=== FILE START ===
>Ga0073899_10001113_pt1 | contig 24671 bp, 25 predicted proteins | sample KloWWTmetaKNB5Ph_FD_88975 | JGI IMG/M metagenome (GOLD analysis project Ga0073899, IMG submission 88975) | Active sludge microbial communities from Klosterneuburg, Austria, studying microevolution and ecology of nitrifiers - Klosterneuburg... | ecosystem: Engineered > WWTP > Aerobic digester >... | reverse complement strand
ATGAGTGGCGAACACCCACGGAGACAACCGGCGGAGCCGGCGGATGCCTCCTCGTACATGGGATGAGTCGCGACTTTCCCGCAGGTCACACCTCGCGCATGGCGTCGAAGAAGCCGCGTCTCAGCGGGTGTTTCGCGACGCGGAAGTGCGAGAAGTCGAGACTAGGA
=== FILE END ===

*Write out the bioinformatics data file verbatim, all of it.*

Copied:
>Ga0073899_10001113_pt1 | contig 24671 bp, 25 predicted proteins | sample KloWWTmetaKNB5Ph_FD_88975 | JGI IMG/M metagenome (GOLD analysis project Ga0073899, IMG submission 88975) | Active sludge microbial communities from Klosterneuburg, Austria, studying microevolution and ecology of nitrifiers - Klosterneuburg... | ecosystem: Engineered > WWTP > Aerobic digester >... | reverse complement strand
ATGAGTGGCGAACACCCACGGAGACAACCGGCGGAGCCGGCGGATGCCTCCTCGTACATGGGATGAGTCGCGACTTTCCCGCAGGTCACACCTCGCGCATGGCGTCGAAGAAGCCGCGTCTCAGCGGGTGTTTCGCGACGCGGAAGTGCGAGAAGTCGAGACTAGGA